One display case is full of jeweled miniatures. The tiny peddler (13 centimeters) is made of baroque perls (the irregularly shaped one), gold, silver, colored stones, enamel and diamonds. "If you pull out this larger diamond in the center, you'll see that it's the knob of a drawer. In here, the lady owner kept powder for her fingernails or some such," Menzhausen said.

Most of the other objects in the case - the dwarf with musket (baroque pearl, gold, silver, enamel and diamonds) or the dancing dwarf (monstrous pearls mounted in gold and silver, enameled, with diamonds) are hardly larger than one's hand.

The Dresden museum has 50 of the early 18th-century jeweled miniatures, many more than exist anywhere else, Menzhausen said. "In the late 18th century there were many copies, made, I believe, in Paris. One is now on the English market. Some are in Munich. But no one else can do them properly. They do not have the craftmanship. The Dancing Dwarf, for instance, is the highest level of the jeweler's art."

The cup with stem in form of Moorish girl, by Johann Melchior Dinglinger and his brother Georg Friedrich, was one of the many objects made to be used as centerpieces on a banquet table.

The Dinglinger figure, a caryatid (a female form used as a column, a support), and its bowl are both made of rhinoceros horn. The horn was considered a great aphrodisiac. The figure is draped with gold. The bowl is garlanded with diamonds and topped with a dragon. The dragon holds in its mouth a badge of the Danish Order of the Elephant - awarded to Augustus at an early age because his mother was a Danish princess. Dinglinger wrote the King that it it took him and his brother eight years to make "this curious and precious piece." Another larger Moorish figure of pear wood and tortoise shell, richly ornamented with silver-gilt and gems, holds a hunk of emeralds still within their native rock.

Four shields with the arms of the Saxon provinces (early 18th century) hang on the walls. The copper was originally fire-gilded. "They were framed as doors for the oak cabinets in the Green Vault," said Menzhausen. "But most of them were melted down in the fire following the (World War II) bombing of Dresden. These four, however, were saved, but all the gold was lost in the heat. When we were bringing them over here, I had trouble finding a goldsmith who could fire-gild them - the electro-planting method would have been too flat. Finally I found the man. And a disaster! The first one soaked up gold as though it were a sponge - 40 grams. We found they had become very porous, probably because of the heat. For the rest, we first coppered, then gilded."

The sort of entertainment at which the objects would have been used can be seen in the great paintings in the show devoted to court festivities in Dresden under Augustus. The most opulent is the Great Garden with Festive Illuminations in 1719 (by Carl Heinrich Jacob Fehling) with its temple of Venus for a royal wedding, and beyond, gondolas and barges.

The baroque Zwinger (shown here in a painting by Bernardo Bellotto, who also is known as Canaletto) was designed by Matthaus Daniel Poppelmann, of Italy and Vienna. The Zwinger - six pavilions connected by arcaded galleries around a great courtyard - was built between the Residenzschloss and the old fortifications, 1710-1732. It was used for the royal wedding of Crown Prince Friedrich Augustus of Saxony and Maria Josepha of Austria. The festivities went on for 28 days.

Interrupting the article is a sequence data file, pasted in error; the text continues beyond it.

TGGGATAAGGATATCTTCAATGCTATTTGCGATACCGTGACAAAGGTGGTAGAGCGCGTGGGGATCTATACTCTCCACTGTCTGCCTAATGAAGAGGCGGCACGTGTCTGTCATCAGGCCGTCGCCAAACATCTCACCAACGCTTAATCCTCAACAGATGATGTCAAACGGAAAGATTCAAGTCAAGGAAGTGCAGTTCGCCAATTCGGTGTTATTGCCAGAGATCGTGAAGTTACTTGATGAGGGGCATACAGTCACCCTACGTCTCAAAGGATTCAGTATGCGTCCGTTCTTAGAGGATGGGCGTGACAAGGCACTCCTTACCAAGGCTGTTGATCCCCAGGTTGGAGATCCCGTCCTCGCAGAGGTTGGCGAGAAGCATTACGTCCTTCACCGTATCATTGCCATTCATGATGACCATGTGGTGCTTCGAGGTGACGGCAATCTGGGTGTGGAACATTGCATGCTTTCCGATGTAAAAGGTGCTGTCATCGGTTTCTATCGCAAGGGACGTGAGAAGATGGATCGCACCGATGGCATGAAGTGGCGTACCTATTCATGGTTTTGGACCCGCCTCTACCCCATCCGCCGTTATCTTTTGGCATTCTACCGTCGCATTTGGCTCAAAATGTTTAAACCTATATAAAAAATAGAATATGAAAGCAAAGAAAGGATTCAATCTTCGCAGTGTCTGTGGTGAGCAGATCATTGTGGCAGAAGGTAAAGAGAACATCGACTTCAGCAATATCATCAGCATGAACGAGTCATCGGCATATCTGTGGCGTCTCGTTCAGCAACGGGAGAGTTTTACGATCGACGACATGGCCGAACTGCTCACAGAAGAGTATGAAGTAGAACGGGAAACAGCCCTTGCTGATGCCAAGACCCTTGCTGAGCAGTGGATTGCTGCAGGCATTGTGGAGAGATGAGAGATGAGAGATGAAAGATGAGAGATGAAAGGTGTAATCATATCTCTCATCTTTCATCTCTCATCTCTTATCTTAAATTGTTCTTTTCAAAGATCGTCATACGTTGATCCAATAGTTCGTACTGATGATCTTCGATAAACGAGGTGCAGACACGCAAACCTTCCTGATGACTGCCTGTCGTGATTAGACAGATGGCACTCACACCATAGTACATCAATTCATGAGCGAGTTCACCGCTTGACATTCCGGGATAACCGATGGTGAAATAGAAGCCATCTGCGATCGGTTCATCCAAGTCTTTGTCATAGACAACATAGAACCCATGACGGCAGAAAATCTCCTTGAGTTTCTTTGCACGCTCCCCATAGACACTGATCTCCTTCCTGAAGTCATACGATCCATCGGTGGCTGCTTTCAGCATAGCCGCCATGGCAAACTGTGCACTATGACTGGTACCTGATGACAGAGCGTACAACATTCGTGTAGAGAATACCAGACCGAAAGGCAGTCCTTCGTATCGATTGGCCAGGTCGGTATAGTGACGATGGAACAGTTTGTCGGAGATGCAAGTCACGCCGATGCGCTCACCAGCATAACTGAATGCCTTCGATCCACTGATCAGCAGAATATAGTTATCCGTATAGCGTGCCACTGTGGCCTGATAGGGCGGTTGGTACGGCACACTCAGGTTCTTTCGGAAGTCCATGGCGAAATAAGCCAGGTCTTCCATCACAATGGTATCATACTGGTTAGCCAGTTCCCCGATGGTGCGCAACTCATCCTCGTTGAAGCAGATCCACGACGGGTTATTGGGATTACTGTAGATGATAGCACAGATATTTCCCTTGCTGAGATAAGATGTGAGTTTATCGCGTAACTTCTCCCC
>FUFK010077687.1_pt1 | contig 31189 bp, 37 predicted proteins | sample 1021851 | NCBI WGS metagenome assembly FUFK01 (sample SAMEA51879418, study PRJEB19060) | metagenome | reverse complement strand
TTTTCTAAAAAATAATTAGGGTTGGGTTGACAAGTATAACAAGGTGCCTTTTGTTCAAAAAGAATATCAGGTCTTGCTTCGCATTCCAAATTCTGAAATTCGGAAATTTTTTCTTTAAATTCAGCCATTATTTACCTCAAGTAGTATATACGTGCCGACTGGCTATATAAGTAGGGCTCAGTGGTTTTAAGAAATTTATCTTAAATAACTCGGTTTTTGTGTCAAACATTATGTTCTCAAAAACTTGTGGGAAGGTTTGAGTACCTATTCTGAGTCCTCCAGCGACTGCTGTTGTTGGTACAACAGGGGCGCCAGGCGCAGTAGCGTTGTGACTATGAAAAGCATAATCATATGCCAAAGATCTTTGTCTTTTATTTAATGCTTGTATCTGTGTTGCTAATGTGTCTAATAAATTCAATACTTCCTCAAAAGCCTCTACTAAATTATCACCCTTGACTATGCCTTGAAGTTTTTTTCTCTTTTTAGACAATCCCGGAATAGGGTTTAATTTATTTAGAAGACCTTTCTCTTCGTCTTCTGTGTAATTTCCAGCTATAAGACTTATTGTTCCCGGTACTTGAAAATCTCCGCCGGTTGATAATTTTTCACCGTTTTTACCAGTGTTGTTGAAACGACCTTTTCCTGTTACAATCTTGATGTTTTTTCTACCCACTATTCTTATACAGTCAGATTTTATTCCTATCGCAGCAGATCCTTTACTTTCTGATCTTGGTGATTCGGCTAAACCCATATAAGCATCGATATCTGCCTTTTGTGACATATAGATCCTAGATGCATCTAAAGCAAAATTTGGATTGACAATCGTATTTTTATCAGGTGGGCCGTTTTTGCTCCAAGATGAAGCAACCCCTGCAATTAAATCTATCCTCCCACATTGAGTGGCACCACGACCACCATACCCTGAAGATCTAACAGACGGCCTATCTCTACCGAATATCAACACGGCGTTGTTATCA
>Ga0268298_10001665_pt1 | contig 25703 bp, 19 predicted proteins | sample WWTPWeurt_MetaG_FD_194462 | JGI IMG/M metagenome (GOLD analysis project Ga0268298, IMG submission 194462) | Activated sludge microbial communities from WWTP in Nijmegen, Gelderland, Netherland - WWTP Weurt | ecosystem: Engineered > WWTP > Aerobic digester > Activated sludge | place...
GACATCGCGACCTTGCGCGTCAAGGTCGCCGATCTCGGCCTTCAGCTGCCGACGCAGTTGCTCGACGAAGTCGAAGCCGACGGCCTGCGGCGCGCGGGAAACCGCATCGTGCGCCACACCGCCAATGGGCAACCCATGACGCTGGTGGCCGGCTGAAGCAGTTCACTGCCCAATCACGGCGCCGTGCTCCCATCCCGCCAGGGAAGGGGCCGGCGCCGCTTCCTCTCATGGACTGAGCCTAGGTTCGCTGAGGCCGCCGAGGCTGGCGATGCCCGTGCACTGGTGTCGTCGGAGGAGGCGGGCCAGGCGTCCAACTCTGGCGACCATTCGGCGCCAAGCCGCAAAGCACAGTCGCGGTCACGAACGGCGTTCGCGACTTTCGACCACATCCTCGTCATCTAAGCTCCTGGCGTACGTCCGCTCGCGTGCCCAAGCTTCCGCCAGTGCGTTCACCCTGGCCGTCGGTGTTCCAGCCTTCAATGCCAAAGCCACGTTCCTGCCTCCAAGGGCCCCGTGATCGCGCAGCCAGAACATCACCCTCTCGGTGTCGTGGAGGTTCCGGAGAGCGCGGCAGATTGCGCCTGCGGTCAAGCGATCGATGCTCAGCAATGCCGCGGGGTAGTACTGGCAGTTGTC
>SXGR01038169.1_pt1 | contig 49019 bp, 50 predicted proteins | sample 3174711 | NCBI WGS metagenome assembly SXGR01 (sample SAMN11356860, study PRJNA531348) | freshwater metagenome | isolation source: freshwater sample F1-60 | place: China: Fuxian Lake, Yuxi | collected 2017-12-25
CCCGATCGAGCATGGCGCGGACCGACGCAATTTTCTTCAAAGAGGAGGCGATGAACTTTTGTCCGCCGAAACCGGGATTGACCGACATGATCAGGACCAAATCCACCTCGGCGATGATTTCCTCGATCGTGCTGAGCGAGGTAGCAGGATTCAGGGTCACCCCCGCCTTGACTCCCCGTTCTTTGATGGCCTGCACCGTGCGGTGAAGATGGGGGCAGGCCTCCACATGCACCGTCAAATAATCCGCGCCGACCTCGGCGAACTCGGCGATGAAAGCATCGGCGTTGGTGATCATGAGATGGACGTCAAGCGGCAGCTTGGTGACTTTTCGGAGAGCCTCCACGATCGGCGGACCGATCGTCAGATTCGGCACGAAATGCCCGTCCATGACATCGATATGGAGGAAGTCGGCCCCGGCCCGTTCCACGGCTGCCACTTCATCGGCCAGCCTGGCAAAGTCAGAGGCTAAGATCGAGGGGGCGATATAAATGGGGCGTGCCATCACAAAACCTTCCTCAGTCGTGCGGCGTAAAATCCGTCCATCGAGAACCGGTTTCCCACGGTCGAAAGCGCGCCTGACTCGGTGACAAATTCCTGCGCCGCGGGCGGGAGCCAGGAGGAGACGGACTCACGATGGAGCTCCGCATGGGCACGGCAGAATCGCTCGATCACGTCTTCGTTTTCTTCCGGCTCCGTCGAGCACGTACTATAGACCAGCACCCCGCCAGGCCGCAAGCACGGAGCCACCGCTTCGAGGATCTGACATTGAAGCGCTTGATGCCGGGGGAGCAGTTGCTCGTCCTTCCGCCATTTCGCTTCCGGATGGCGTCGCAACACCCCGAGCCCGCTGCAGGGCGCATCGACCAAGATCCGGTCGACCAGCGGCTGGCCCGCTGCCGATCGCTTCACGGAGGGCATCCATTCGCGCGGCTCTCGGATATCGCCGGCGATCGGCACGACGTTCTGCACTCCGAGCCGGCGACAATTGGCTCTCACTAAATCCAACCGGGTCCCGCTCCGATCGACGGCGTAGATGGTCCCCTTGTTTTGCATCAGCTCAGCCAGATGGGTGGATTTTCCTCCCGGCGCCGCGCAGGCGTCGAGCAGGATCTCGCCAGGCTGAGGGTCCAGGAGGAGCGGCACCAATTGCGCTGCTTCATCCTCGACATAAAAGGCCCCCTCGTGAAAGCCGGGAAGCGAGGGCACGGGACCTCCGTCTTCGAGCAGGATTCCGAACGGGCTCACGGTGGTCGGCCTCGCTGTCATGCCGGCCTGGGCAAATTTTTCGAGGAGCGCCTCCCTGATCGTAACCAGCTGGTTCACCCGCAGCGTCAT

Another painting (by C. H. Fritzsche) shows the firewoks on the Elbe, June 6, 1709. The festivities honored the Danish king. An elaborate construction, representing the fortress of Ryssel (Lille) in Flanders - topped with a tower decorated with a crown and the Danish order of the Elephant - was built on a fleet of boats. Rockets and cannons were fired at it from boths banks. And it, in turn, fired back.

Menzhausen himself was not born to the palace, though one might say he is now much at home there. His parents were merchants. His mother was Jewish. During Hitler's regime, they had a very difficult time, culminating in his parents being sent to a concentration camp. Menzhausen was fortunate enough to be taken in by a professor of theology in 1945-46." And because I was half Jewish, I was not thought good enough to fight for my country." Many of his 15-year-old friends were killed in the last days of the war.

Afterward, Menzhausen went to the University of Leipzig, and graduated with a degree in art history at just the time when the art objects were sent back from Russia, where they had been taken during the first occupation of East Germany. "There were not many art historians left - there were not many people left - and I, like many of my generation, found myself early put into positions we would not have expected. I was only 30 when I was made director of the Green Vault. I knew little about them when I began. But the collection molds people to it, as the wood molds the carver. I wouldn't give such a job to anyone as young and inexperienced as me, but those were different times."

Today Menzhausen is a sturdy-looking man of 48 with wavy hair. His English is very good - he can urgue the wording of a label in English with the best - but his German accent is like a good thick gravy over it all. He came over to the United States with the collection and wrote much of the splendid catalogue, "The Spendor of the Dresden." He's now back in East Germany, without, he lamented, having seen much of American art, only what he brought with him.

In 1978, Menzhausen says his galleries, like the National Gallery, are deluged with people, all wanting to see the art. "Today, the interest in art is an international phenomenon."

"Is that jewelry over there set with crystals," asked the man who had pushed his way through the crowd at the National Gallery.

"No," said Menzhausen politely, "they are diamonds."

"Imitation diamonds, I'll bet," said the Doubting Dan.

"No," said Menzhausen patiently. "They are all real."

"I doubt that," said the man, shaking his head and leaving. "If they were real,you'd have to have guards so thick around them you couldn't see them."